Late last night I learned of the despicable actions of a young man—whose name I will not mention as to not bring him attention—in Charleston, South Carolina. Without provocation, he went to Emanuel African Methodist Episcopal Church and opened fire. Nine people are dead, and the man—the murderer—has been captured.
This wasn’t an act of religious violence, this man hated black people. Witnesses to the crime say he shouted: “You rape our women and you’re taking over our country, and you have to go.” Beyond that, and even more horrific, he sat in on a Bible study for an hour before he shot these people. He saw them, he saw their humanity and their worship, and he still shot and killed them for perceived crimes against America.
This man had a history of racial hatred. He had a jacket with patches for the South African apartheid flag and the Rhodesian flag (the flag of white-ruled Zimbabwe). His car had a front bumper plate celebrating the Confederate States of America. This wasn’t an attack that was planned spur of the moment, this was thought out, pre-meditated and done solely to harm and destroy the black community in Charleston.
Despite the opinions of many of my Southern brethren, I feel this proves the danger of honoring a racist past. This young man thought to honor South Africa’s apartheid past enough to decorate his clothing with it. He put a license plate on his car glorifying a nation that is: A) traitorous to the United States, and B) fought vigorously to maintain the subjugation of an entire race of people.
It may seem harmless to carry a rebel flag, but that flag is used by dozens of hate groups to promote their ideals. Stormfront, a white nationalist group based out of Florida, uses the rebel flag to promote their racist agenda. They wear the flag proudly to show their white pride and their desire to become a strong white race again. Much like the Charleston shooter, Stormfront has said things such as:
“Beating down a mud [a non-white person] when they try to poisen [sic] one of our own or when they try to seduce one of our girls may not be God inspired, but rather a righteous act of collective preservation.”—Preston Wiginton, Stormfront.org post, 2007.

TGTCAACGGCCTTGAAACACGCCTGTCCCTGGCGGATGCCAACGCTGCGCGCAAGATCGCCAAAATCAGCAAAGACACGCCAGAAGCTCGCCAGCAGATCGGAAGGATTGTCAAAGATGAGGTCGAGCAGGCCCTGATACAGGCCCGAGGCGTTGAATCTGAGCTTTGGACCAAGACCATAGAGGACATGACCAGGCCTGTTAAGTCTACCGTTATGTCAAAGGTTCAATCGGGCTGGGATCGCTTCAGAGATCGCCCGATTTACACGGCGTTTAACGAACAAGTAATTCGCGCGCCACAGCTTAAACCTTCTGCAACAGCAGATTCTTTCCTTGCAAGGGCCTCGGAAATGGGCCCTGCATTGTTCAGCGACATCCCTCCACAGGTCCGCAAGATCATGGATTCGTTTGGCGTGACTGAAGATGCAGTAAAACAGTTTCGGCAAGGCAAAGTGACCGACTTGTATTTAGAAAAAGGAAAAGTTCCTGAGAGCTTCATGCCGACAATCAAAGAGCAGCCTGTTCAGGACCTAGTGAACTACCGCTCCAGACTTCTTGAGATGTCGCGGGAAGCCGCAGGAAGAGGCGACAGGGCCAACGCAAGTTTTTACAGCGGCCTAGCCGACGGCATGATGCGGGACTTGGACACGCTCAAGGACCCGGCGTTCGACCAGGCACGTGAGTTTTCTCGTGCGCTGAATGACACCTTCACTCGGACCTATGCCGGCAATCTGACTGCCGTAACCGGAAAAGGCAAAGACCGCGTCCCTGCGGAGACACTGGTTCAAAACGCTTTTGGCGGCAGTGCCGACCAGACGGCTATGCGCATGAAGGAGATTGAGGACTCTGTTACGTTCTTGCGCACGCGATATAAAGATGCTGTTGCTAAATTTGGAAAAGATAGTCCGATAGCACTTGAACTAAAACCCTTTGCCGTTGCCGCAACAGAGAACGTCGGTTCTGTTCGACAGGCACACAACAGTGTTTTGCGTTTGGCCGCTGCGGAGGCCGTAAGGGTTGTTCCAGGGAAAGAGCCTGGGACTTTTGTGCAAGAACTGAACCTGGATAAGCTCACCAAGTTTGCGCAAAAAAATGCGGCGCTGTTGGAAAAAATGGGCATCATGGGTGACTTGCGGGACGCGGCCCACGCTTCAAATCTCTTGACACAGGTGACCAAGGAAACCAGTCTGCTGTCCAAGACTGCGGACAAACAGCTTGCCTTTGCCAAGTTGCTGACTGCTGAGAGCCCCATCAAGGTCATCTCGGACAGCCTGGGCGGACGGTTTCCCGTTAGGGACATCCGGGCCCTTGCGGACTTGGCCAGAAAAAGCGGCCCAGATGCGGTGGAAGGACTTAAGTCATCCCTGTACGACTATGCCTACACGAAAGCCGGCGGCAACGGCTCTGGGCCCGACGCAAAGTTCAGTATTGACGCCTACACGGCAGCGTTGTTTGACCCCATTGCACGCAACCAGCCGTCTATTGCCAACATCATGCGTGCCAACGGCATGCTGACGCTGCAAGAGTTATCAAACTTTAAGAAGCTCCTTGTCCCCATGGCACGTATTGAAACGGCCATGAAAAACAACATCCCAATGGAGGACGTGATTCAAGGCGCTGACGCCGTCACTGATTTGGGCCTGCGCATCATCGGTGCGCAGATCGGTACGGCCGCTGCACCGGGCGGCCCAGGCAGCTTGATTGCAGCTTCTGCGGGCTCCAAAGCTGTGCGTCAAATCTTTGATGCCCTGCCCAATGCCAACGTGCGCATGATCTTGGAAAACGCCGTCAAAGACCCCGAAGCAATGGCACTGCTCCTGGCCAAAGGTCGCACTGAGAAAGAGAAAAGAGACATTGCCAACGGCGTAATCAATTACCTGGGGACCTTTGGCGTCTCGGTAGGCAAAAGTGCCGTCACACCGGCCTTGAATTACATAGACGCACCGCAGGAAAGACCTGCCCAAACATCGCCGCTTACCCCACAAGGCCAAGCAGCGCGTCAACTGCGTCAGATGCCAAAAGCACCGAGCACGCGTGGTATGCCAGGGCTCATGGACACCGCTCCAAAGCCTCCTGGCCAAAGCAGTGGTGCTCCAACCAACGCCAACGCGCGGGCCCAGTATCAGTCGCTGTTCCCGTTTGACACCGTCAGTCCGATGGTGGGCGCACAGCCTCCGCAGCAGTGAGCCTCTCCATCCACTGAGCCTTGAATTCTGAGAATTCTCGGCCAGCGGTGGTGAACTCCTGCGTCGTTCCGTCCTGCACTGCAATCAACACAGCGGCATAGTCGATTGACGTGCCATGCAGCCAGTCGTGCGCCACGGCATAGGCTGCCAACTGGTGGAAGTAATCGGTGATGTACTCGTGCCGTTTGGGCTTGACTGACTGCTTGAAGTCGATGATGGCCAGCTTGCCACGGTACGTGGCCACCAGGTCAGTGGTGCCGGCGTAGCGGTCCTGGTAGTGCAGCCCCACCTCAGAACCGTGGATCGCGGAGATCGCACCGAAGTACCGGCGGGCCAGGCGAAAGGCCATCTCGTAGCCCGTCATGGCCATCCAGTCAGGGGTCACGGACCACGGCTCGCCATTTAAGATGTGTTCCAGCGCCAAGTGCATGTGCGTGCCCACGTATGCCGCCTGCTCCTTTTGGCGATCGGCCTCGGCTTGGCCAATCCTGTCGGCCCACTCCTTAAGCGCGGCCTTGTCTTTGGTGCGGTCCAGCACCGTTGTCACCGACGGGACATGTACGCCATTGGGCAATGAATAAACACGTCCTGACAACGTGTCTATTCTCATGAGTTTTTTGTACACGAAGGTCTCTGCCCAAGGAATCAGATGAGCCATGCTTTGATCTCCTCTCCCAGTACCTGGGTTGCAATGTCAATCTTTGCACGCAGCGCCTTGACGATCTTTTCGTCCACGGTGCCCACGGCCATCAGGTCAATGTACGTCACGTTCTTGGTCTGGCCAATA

“They seduce our women. They rape our women.” They support this rhetoric and decorate it with Confederate imagery. The argument that wearing the rebel flag for supporting Southern history doesn’t hold water when it’s used as a way to promote black murder.
Frustratingly enough, Fox News had a man on Fox and Friends this morning saying that this attack was caused by religious motivations. The pastor, E.W. Jackson said: “Most people jumped to conclusions about race…I long for the day when we stop doing that in our country. We don’t know why he went into a church. But he didn’t choose a bar, he didn’t choose a basketball court, he chose a church.” His implication that this was anything other than a racial hate crime further minimizes the persecution of black people.
Christians weren’t killed for their Biblical views. There isn’t a history of rhetoric related to Christians raping woman and ruining our nation. There is a history of people saying that the black community harms white women, and this rhetoric has encouraged hundreds of lynchings throughout the Deep South.
No one should fear for their lives in their houses of worship. No one should die because they happen to be born black. This is a racial hate crime, and this man supported his rhetoric and violence with Confederate and pro-apartheid imagery.
Please keep the victims’ families and the Emanuel AME Church family in your thoughts.